Discover the slow flower movement in ‘The 50 Mile Bouquet’

News from Kansas City Star:

Two paragraphs into Debra Prinzing and David E. Perry’s “The 50 Mile Bouquet,” the facts of the flower growing industry are laid out quite clear: the $ 40 billion business is dominated by corporations that import their flower bouquets from overseas.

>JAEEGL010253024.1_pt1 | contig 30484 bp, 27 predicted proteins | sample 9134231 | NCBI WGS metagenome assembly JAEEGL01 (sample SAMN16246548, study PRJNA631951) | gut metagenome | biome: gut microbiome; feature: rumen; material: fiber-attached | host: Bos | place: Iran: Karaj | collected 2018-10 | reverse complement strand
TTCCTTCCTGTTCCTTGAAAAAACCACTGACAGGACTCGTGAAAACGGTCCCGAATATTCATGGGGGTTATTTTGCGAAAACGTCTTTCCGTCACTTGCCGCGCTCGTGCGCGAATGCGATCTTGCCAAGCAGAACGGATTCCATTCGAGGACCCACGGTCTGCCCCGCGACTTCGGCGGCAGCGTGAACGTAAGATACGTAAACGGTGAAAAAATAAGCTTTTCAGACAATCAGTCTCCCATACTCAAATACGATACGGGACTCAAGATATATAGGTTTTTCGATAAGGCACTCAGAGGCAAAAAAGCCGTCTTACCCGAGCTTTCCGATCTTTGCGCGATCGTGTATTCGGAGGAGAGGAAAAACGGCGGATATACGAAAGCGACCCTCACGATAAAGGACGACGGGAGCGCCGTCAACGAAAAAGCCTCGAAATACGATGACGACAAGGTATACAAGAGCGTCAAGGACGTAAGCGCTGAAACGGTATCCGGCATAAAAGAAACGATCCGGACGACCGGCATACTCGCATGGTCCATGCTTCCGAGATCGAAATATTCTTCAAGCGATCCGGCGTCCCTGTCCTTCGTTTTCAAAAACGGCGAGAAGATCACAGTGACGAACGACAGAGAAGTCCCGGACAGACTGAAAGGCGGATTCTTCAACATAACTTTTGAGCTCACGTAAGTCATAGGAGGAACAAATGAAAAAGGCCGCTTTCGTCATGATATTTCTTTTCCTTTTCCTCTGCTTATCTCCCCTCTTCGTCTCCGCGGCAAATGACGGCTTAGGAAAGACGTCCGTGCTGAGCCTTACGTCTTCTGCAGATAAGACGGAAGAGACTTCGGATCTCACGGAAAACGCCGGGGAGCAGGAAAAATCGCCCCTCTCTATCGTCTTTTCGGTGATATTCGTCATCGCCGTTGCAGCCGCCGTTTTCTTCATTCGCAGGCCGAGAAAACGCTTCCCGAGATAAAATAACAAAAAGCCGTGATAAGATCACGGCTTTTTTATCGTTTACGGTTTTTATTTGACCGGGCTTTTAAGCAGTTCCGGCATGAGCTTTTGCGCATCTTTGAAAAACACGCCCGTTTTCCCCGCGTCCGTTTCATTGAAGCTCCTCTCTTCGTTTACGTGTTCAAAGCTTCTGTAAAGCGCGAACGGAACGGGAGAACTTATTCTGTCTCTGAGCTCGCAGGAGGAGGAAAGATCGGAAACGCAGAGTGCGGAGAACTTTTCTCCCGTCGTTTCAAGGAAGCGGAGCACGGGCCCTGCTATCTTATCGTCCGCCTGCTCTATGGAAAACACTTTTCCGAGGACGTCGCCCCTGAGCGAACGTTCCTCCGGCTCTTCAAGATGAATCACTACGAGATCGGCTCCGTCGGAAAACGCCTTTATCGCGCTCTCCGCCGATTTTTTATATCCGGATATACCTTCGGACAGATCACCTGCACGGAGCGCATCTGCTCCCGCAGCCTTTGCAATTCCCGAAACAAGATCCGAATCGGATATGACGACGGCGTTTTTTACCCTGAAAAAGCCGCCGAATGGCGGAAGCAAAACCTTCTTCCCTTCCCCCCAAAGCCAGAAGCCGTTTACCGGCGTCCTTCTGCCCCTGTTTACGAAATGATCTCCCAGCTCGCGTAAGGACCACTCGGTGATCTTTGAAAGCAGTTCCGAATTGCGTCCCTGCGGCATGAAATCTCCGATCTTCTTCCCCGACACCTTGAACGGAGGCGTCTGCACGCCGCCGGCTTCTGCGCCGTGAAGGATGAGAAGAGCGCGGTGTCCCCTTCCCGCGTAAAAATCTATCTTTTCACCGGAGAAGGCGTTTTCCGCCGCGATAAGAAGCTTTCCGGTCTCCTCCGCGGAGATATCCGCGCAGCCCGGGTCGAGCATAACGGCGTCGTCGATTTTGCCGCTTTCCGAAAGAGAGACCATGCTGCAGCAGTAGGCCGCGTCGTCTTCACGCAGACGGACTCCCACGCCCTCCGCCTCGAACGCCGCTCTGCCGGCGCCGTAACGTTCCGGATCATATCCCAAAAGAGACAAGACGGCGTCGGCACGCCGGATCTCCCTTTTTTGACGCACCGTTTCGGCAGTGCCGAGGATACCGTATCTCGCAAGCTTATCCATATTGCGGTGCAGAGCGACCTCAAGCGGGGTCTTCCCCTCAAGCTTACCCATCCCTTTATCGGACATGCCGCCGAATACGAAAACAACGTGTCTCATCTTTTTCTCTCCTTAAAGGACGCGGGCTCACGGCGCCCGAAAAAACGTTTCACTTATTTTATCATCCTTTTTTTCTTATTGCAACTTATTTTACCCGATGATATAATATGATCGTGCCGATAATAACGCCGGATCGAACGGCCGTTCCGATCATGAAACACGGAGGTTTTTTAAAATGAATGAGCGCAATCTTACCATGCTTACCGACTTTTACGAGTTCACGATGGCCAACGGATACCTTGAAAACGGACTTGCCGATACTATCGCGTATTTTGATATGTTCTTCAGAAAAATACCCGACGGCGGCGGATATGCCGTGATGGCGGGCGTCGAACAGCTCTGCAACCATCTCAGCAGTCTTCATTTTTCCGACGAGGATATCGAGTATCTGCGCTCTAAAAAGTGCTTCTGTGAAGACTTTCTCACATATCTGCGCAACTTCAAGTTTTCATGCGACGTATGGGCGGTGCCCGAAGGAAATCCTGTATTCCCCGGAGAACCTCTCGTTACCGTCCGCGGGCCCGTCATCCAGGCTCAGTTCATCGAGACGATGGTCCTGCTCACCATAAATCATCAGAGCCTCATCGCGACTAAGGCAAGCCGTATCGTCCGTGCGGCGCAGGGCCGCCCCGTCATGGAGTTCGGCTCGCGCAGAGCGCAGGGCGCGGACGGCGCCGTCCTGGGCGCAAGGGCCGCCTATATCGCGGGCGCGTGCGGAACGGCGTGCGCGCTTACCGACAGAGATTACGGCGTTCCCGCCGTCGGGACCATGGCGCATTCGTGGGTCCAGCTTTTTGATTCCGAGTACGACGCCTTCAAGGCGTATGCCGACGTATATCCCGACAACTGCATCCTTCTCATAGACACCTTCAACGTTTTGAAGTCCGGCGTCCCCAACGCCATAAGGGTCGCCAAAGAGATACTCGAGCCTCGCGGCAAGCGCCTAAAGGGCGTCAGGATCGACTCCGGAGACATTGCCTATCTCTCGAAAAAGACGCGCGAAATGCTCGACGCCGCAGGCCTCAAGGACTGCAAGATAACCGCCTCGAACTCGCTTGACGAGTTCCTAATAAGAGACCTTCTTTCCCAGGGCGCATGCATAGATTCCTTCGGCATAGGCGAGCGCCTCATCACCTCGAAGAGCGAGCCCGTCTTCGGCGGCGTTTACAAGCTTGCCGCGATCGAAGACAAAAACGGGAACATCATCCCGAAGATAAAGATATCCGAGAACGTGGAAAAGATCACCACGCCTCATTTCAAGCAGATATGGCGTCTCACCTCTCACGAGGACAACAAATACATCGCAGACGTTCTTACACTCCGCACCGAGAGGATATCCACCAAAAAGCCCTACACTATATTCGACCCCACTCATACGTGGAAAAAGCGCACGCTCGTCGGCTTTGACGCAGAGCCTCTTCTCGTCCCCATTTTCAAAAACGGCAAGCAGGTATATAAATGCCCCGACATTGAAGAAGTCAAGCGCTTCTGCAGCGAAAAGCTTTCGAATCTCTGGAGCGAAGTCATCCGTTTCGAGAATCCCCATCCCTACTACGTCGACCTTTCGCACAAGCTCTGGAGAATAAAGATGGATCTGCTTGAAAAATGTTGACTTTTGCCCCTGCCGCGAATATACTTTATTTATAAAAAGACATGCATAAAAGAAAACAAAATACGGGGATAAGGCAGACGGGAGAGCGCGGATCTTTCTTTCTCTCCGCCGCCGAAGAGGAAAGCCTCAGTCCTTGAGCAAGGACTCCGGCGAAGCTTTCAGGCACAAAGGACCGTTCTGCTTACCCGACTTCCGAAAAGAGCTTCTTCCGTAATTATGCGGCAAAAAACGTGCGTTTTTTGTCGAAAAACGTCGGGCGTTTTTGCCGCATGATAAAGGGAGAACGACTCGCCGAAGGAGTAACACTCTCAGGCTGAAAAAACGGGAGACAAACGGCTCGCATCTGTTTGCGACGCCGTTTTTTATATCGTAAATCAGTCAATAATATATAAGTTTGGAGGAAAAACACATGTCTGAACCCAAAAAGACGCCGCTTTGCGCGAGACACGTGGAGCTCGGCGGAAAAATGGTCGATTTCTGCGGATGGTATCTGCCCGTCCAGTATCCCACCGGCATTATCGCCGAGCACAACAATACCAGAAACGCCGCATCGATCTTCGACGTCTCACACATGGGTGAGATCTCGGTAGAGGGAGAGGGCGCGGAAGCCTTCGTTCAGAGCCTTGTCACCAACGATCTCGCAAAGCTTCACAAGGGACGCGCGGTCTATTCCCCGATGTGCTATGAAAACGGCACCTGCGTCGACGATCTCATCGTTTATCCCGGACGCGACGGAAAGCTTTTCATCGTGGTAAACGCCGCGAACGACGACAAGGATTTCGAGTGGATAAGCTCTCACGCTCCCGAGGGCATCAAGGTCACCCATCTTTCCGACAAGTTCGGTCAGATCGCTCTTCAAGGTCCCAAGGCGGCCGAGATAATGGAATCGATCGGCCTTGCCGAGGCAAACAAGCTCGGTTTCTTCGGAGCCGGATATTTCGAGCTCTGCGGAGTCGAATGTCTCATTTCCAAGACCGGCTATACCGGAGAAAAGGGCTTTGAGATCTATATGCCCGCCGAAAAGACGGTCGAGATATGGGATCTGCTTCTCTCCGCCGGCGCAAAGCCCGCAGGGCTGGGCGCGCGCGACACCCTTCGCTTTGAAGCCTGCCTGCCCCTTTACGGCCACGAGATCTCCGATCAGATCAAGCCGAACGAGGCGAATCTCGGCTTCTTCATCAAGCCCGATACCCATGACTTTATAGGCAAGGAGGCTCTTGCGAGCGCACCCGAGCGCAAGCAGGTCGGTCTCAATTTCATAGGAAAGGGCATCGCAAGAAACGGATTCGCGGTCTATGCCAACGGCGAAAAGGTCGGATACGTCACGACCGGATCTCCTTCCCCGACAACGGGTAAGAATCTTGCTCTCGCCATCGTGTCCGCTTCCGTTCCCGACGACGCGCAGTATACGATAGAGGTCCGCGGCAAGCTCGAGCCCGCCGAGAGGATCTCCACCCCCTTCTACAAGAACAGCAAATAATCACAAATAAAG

With such a huge portion of the flower industry held by corporate interests, Prinzing, a freelance home design writer, and Perry, a floral-minded photographer, set about the country searching for flower farmers who followed the rule of the “50-mile bouquet.”In the book’s case, the author and photographer interviewed farmers they felt embodied the “slow flower movement.” The idea takes its cues from the slow food movement: locally sourced ingredients and locally grown, cut and sold flowers.”The book has narratives and photographs of people with amazing stories,” she said. “They’re people who wanted to share their knowledge and wanted to put a face to this movement. They’re unsung heroes.”The 50 miles in the book’s title comes from the maximum desired distance to obtain ingredients for a local bouquet.”It came from an aside in an article in Toronto’s The Globe and Mail,” Prinzing said. “Our working title was ‘A Fresh Bouquet,……………. continues on Kansas City Star

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